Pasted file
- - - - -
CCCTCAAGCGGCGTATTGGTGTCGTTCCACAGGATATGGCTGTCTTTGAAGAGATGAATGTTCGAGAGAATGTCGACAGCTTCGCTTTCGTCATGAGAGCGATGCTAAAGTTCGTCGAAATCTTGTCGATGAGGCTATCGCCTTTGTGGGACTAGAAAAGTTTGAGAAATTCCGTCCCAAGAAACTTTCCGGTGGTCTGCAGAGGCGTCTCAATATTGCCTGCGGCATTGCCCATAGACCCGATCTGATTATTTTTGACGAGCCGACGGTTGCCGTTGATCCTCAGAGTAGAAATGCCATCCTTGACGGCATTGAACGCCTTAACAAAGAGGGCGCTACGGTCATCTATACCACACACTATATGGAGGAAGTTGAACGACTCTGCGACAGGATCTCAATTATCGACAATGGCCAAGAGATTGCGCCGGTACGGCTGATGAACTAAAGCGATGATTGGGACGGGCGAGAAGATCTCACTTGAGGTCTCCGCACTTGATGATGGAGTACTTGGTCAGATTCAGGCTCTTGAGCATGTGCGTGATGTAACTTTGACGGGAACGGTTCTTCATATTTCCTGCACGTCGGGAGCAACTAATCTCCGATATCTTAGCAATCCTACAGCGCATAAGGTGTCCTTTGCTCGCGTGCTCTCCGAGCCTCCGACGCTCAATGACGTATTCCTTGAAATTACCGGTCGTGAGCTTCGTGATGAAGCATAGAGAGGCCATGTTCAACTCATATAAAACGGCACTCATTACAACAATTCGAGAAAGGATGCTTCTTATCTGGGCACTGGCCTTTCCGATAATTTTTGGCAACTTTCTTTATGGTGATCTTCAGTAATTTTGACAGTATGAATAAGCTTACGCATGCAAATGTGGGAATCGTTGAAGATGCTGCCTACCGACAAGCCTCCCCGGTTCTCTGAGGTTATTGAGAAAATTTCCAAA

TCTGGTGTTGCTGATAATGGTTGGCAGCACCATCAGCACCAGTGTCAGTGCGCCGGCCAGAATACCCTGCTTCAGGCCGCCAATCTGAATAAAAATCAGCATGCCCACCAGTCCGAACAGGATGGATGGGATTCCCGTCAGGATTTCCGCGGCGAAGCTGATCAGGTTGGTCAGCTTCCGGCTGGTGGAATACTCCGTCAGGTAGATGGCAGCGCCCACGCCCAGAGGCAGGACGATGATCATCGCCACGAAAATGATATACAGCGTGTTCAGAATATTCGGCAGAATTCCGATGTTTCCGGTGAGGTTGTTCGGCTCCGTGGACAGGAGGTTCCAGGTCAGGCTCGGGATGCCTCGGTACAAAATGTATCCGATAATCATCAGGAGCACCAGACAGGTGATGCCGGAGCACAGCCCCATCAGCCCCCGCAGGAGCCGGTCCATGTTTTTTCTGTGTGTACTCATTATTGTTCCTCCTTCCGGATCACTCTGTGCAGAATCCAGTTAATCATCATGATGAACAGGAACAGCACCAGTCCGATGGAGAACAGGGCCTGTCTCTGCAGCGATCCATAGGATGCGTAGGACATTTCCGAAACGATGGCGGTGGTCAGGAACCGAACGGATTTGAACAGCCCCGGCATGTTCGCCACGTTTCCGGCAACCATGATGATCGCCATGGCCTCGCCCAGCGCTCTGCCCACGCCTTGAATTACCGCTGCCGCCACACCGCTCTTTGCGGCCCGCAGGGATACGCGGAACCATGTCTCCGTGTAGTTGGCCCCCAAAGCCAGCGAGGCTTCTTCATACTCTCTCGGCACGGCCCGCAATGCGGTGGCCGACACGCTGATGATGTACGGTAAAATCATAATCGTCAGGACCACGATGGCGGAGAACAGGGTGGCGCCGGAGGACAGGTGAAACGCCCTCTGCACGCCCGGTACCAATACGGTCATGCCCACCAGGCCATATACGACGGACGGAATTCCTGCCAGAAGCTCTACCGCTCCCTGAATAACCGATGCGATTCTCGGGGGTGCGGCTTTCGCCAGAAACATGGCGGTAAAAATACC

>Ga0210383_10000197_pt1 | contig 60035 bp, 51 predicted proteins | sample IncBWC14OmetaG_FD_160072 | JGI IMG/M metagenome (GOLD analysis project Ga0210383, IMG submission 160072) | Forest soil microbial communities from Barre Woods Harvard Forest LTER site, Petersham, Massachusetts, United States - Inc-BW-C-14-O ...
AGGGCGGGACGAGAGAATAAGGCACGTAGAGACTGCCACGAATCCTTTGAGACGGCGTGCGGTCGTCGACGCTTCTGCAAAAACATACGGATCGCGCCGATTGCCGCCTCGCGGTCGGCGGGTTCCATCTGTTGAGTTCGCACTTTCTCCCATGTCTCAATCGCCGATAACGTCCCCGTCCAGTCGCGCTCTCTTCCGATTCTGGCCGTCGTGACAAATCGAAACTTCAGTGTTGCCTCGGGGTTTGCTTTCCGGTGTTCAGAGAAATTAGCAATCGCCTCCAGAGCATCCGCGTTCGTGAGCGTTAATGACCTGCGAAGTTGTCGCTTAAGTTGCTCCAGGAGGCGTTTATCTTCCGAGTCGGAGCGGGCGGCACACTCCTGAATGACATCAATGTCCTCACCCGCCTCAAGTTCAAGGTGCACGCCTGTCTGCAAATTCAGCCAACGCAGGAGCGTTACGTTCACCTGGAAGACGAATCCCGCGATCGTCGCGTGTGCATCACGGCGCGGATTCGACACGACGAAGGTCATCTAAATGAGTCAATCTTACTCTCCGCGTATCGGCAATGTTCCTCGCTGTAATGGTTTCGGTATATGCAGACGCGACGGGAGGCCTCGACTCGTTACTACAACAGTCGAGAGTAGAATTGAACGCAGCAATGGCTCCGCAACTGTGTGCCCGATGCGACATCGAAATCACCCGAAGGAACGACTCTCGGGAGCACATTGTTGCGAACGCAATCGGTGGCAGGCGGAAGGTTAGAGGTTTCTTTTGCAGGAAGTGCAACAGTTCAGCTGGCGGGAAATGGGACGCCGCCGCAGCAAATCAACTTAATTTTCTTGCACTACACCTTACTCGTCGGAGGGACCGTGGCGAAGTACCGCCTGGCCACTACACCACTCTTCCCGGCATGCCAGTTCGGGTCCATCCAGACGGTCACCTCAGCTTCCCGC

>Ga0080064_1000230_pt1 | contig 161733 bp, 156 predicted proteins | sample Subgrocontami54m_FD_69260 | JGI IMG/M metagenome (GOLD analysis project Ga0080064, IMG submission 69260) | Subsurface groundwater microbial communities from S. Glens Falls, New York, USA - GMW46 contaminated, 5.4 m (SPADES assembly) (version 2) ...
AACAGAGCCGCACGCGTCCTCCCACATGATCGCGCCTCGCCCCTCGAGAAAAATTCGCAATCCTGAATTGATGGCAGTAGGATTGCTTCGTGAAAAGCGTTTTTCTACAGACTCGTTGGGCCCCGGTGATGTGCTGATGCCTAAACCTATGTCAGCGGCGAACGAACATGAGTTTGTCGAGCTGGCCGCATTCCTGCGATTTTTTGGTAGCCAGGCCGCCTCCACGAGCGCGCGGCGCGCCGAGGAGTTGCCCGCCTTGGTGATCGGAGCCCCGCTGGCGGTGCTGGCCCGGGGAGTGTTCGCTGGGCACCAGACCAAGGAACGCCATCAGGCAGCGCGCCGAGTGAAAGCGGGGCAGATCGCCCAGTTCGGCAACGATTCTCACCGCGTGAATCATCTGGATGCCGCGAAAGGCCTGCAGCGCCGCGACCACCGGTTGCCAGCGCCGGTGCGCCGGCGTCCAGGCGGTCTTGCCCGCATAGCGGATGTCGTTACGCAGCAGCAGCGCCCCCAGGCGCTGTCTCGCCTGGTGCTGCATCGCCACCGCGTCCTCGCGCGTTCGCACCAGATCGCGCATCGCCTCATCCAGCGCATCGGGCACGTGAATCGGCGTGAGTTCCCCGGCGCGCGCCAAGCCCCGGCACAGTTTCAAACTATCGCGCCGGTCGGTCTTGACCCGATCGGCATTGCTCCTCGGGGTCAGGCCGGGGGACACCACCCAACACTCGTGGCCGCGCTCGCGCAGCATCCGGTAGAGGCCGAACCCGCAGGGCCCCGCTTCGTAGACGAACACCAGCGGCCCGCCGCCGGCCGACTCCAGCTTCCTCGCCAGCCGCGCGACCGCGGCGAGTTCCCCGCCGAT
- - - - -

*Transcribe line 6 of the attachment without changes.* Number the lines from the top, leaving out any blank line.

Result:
AACAGAGCCGCACGCGTCCTCCCACATGATCGCGCCTCGCCCCTCGAGAAAAATTCGCAATCCTGAATTGATGGCAGTAGGATTGCTTCGTGAAAAGCGTTTTTCTACAGACTCGTTGGGCCCCGGTGATGTGCTGATGCCTAAACCTATGTCAGCGGCGAACGAACATGAGTTTGTCGAGCTGGCCGCATTCCTGCGATTTTTTGGTAGCCAGGCCGCCTCCACGAGCGCGCGGCGCGCCGAGGAGTTGCCCGCCTTGGTGATCGGAGCCCCGCTGGCGGTGCTGGCCCGGGGAGTGTTCGCTGGGCACCAGACCAAGGAACGCCATCAGGCAGCGCGCCGAGTGAAAGCGGGGCAGATCGCCCAGTTCGGCAACGATTCTCACCGCGTGAATCATCTGGATGCCGCGAAAGGCCTGCAGCGCCGCGACCACCGGTTGCCAGCGCCGGTGCGCCGGCGTCCAGGCGGTCTTGCCCGCATAGCGGATGTCGTTACGCAGCAGCAGCGCCCCCAGGCGCTGTCTCGCCTGGTGCTGCATCGCCACCGCGTCCTCGCGCGTTCGCACCAGATCGCGCATCGCCTCATCCAGCGCATCGGGCACGTGAATCGGCGTGAGTTCCCCGGCGCGCGCCAAGCCCCGGCACAGTTTCAAACTATCGCGCCGGTCGGTCTTGACCCGATCGGCATTGCTCCTCGGGGTCAGGCCGGGGGACACCACCCAACACTCGTGGCCGCGCTCGCGCAGCATCCGGTAGAGGCCGAACCCGCAGGGCCCCGCTTCGTAGACGAACACCAGCGGCCCGCCGCCGGCCGACTCCAGCTTCCTCGCCAGCCGCGCGACCGCGGCGAGTTCCCCGCCGAT